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Building a successful consulting business - the ‘complete entrepreneur’
Welcome to the second article in our series by Dom Moorhouse.
The ‘Complete Entrepreneur’ (continued)
 In this piece, we will be
focusing on the
importance of having the
right entrepreneurial
mind-set and continuing
to examine the ‘complete
entrepreneur’. If you
missed the first article
in this series
click here.
   6. Decision making

   This one is critical.
Building a business is
about momentum:
experimenting with new
service offerings;
qualifying opportunities
in or out; hiring new
people; expanding into
new markets. As the
person at the apex (or
even as the singleton
pioneer) you will need to
make a raft of decisions
every day. The best
leaders I worked for
prior to starting out on
my own had this very
special quality: they
made decisions with
tempo. It is so seductive
to wait for more
information, more data
... but know this: you
will never have the
complete data set. Far
better to make
decisions and get them
right 80% of the time
than to put all your
colleagues into
morale-sapping stasis
with protracted
deferment. There is a
stratagem in the military
that refers to winning
the battle by ‘getting
inside the enemy’s
 decision making cycle’.
The analogy carries to
the commercial world in
so much as you will steer
your firm to the top of
the market if you can
ride the constantly
spinning OODA
act loop) faster than
your competition.
   7. Obstacles are
what you see when you
take your eyes off the

   There is a very thin
line between dogmatic
tenacity and delusion.
This quality, therefore,
is not about hanging onto
a dream when every new
bit of information tells
you it is doomed (this is
a well-known
psychological trap known
as cognitive dissonance).
It is, however, about the
mental tenacity to see a
way around the everyday
challenge, minutiae and
bureaucracy that the
world can throw at you.
As I was taught in the
Royal Marines, in the
face of whatever was
thrown at you, you need
to ‘improvise, adapt,
overcome’. Put another
way, as my Gran used to
say: ‘It takes a
carpenter to build a shed
but any donkey can kick
one down.’ Be aware, the
world is full of donkeys
who revel in why
something can’t be done;
an entrepreneur is
constantly, tirelessly,
looking to prove them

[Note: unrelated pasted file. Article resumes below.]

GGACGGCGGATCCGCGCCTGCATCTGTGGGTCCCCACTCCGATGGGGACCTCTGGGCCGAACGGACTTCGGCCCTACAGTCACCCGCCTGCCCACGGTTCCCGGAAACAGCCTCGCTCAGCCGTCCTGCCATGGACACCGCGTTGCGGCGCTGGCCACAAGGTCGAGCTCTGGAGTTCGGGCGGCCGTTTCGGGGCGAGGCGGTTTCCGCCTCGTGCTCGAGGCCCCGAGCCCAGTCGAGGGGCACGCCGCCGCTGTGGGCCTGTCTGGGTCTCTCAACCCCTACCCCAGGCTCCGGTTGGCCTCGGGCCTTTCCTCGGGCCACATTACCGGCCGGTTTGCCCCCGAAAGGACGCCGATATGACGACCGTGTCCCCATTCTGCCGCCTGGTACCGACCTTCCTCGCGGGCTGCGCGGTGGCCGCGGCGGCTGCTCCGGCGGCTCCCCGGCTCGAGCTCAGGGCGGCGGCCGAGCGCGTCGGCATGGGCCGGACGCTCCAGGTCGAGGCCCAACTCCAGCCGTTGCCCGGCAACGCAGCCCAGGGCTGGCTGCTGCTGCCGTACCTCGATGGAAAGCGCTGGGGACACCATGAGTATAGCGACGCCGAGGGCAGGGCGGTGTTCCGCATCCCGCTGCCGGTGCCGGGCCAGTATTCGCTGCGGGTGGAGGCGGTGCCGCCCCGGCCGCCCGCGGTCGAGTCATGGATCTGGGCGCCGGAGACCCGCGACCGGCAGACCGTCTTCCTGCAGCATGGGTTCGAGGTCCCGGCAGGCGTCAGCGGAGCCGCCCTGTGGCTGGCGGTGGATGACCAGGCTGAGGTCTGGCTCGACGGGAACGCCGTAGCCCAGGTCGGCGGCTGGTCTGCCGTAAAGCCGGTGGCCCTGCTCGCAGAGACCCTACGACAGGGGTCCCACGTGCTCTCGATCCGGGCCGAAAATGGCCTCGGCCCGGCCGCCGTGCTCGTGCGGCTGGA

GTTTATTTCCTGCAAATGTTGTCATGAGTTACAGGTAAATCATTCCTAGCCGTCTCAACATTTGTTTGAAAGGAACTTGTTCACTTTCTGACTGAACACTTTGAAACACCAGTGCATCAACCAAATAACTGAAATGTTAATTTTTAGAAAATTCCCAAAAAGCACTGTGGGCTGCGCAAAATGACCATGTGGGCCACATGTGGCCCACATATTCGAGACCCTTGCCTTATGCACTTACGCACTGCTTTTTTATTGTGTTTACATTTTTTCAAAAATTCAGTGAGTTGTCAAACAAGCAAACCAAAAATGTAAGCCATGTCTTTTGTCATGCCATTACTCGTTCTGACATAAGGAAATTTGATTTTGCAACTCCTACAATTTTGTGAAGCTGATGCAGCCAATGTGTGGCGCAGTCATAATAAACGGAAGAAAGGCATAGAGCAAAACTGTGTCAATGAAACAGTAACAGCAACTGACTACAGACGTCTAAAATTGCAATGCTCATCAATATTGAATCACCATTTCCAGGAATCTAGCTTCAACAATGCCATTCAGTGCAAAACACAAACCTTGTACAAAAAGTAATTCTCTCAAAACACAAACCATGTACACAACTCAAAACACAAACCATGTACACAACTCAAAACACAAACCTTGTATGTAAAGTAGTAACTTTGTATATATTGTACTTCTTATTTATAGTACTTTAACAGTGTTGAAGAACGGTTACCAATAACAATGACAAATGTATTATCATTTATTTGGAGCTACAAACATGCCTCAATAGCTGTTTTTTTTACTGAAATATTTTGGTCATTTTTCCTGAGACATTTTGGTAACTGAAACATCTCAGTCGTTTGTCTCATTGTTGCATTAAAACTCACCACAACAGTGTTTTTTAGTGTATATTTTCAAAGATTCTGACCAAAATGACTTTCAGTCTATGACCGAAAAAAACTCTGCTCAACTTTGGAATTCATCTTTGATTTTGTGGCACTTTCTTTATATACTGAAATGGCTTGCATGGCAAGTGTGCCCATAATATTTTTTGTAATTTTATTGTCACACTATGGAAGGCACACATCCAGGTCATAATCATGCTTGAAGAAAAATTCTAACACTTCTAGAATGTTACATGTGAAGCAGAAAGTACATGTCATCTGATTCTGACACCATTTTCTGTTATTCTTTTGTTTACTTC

8. You are in
business to be in

   This was one of the
best bits of advice I got
on stepping out and talks
to another key attribute
required – business
savvy. A good
entrepreneur does not
‘smoke his own dope’ in
relation to getting too
puffed up with the
rhetoric of business. All
the MBA-type analysis,
business planning and
product development is
for nought if you aren’t
actually out there
trading. I meet many who
love the cerebral aspect
of it all: they have the
shiniest service offering
you have ever seen but
appear to have totally
lost the point that it is
all fundamentally about
selling a service for
more than it costs you to
provide it. A real
entrepreneur just gets
out there and does
business. Be receptive to
what the market wants as
opposed to belligerently
sticking to your original
offer on the basis
clients will eventually
come to you. We had
another expression at
Moorhouse which sought to
encourage us into action
whenever we were starting
to pontificate – ‘Stop
polishing stones, start
throwing some’.
   9. Courage

   Plain and simple – of
all variants. Later in
this guide I will cover
your attitude to business
 risk but you will need a
well of moral courage
also. Why? Well, you are
about to grow a people
business and leadership
of such an organisation
will invariably throw at
you human conundrums
also. You can have no
idea now of the variety
of issues that will come
your way for resolution.
All you should know is
that, occasionally,
situations arise that
will test your integrity.
When this happens, hold
the line. Never, ever
seek short term
popularity or the easy
route when you know it
comes at a compromise of
your values, integrity or
sense of fairness. Such a
position will always
slowly unwind.
   10. Luck

   There is an inherent
danger in seeking to nail
down the attributes of a
successful entrepreneur
and, for completeness, I
am going to call it out.
You base such an analysis
on your own experience,
great leaders you have
worked for, CEO
biographies you have
read. Many of the
attributes I have listed
you intuitively knew
already – optimism,
risk-taking, courage etc.
What these studies
sometimes fail to
acknowledge, however, is
the ‘silent evidence’ –
all the stories of those
that didn’t succeed.
These tales are less
often written up which is
 a shame because done well
they can carry far more
useful information than
the pro forma success
story. If you could
access it, this
‘graveyard’ would be full
of people with similar
traits. So the reality
could be that the only
attribute of real
consequence – that really
separates the winners
from the ‘nearly rans’ –
is luck, plain and
simple. I certainly had
my fair share of this –
more of which later – so
maybe I am also guilty of
a retrospective
‘narrative fallacy’ when
I list all these other
factors. Maybe. I would
like to believe it is
more than just luck but
you will need to judge
that for yourself. What I
can be sure of, however,
is that you will
certainly need a dose of
it. But then doesn’t luck
come to those that are
inclined to look for it!
   So how did you do? Do
you personally qualify
for the cape and
superhero underpants?
   Let me reiterate
again, this is a platonic
ideal of the entrepreneur
– he or she doesn’t exist
in reality in this
idealised form.
   In the next edition, I
address an aspirant
entrepreneur on the topic
of ‘attitude to risk’.